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Three Japanese bamboo baskets by Tanabe Chikuunsai II.jpg
Japanese bamboo flower baskets by Tanabe Chikuunsai and Ichihara Kaunsai.jpg
Japanese bamboo baskets by Kosugue Kogetsu and Tanabe Chikuunsai II.jpg

Japanese bamboo basketry is one of the most beautiful and overlooked art forms of the 20th century. 

Baskets are one of humankind's original technologies. They have been essential to human livelihood and social life for as long as can be known. At the same time, basketry is one of the most ancient arts. Baskets leap quickly into the symbolic realm, linking the quotidian and the cosmogonic, hinting at the enduring role of beauty and art in the human experience.

Our collection is always evolving.  Availability is indicated on each basket's individual page.

Japan is one of the world's basketmaking hearths, with rich archaeological records stretching back more than 7000 years. In the 19-20th century, basket makers were scholar-aesthetes working at the confluence of arts surrounding a vibrant tea culture. These skilled individuals were often also practicing poets, painters, calligraphers, musicians, and flower artists, but their special genius was in bamboo. Their knowledge of ancient East Asian art and literature was exceeded only by their hand skill and understanding of bamboo as plant, material, and essential element within everyday life, and their baskets were often full of poetical allusion reaching between these realms. This rich cultural milieu existed for several decades in the 20th century before it dissipated in the industrial cultural economy.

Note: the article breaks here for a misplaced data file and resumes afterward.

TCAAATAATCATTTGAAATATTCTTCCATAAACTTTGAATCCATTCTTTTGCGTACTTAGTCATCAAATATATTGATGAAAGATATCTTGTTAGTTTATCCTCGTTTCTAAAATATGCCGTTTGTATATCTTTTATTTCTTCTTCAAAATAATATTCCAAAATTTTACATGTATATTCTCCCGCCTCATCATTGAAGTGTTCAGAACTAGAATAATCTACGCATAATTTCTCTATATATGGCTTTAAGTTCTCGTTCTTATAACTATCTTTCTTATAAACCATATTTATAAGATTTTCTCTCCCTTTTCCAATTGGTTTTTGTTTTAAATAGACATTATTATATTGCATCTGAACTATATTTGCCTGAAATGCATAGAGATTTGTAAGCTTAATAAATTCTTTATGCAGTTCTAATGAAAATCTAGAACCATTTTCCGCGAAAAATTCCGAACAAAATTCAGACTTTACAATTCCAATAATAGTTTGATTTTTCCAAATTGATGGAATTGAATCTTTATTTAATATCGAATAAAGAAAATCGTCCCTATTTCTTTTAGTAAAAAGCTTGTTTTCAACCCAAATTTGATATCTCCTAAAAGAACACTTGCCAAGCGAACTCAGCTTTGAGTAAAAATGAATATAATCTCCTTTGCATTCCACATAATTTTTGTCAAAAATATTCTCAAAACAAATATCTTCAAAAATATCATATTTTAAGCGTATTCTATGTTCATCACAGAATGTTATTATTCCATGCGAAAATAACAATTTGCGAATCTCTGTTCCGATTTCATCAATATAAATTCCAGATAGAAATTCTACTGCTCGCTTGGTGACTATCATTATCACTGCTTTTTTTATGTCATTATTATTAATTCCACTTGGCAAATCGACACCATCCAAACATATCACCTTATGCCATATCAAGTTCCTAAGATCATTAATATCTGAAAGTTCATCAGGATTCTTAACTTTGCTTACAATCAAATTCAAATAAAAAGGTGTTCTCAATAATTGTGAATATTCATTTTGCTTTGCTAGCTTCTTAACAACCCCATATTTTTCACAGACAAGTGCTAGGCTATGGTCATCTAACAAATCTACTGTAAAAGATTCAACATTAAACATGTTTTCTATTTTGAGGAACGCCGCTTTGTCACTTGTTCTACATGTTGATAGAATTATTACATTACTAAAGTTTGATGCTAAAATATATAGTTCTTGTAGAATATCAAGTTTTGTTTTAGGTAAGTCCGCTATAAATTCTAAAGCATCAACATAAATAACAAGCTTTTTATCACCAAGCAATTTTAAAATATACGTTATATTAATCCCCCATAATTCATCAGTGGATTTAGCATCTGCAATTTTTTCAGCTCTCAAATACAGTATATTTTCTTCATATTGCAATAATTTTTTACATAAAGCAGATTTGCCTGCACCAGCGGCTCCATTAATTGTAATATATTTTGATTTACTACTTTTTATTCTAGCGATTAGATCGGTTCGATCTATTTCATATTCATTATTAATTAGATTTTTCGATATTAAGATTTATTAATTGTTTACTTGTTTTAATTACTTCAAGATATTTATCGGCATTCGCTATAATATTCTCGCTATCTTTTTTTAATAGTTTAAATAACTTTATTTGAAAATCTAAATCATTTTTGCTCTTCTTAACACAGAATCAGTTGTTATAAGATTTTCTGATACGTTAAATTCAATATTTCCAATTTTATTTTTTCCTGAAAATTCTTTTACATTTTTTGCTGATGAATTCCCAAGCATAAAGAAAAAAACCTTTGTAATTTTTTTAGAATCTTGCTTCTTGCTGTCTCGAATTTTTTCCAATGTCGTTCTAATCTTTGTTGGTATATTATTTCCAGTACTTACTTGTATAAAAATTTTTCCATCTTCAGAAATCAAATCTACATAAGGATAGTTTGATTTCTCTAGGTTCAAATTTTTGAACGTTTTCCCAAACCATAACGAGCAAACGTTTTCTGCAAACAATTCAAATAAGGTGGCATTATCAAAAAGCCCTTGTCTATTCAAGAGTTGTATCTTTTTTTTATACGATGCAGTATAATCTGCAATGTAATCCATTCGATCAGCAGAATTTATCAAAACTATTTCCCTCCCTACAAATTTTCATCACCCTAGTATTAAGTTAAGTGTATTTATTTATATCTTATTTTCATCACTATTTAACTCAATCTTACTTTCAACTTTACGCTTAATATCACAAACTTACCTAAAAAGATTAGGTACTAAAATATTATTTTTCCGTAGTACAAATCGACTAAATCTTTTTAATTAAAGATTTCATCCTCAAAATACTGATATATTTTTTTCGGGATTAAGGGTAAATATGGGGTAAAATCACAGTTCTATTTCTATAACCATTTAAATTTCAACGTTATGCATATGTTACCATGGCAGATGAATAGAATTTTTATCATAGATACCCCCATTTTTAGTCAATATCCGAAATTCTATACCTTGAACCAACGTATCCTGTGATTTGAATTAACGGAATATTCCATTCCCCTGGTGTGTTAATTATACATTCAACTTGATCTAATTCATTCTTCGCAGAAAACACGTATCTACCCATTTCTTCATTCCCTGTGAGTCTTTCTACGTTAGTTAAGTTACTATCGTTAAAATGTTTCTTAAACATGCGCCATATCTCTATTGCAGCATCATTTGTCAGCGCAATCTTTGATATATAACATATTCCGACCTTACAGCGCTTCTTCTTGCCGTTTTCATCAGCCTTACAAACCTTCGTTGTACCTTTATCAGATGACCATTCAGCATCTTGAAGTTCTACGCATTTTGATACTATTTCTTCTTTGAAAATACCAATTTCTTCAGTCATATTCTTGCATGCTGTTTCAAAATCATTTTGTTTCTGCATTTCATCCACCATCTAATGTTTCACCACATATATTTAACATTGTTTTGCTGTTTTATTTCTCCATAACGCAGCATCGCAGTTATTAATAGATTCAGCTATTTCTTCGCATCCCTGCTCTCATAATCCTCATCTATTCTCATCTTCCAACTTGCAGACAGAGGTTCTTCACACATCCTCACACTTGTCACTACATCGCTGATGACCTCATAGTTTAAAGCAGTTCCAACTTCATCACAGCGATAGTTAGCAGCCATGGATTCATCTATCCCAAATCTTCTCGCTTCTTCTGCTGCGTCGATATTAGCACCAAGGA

Eocene Arts searches out fine works of bamboo art by the early masters who re-defined this ancient medium for modern times, as well as those who continued to work in their spirit in following decades, and into the present. Our collection features baskets by the primary artists in the field, including Iizuka Hosai II and his brother Iizuka Rokansai, Tanabe Chikuunsai, Hayakawa Shokosai, Wada Waichisai, Yamamoto Shoen, Shono Shounsai, Maeda Chikubosai, and their descendents, including Tanabe Chikuunsai II, Sakaguchi Sounsai, Wada Waichisai II and III, Kosuge Kogetsu, Ishikawa Shoun, Yokota Hosai, Suemura Shobun, Tanaka Kosai, Higashi Takesonosai, and Abe Motoshi, among others.

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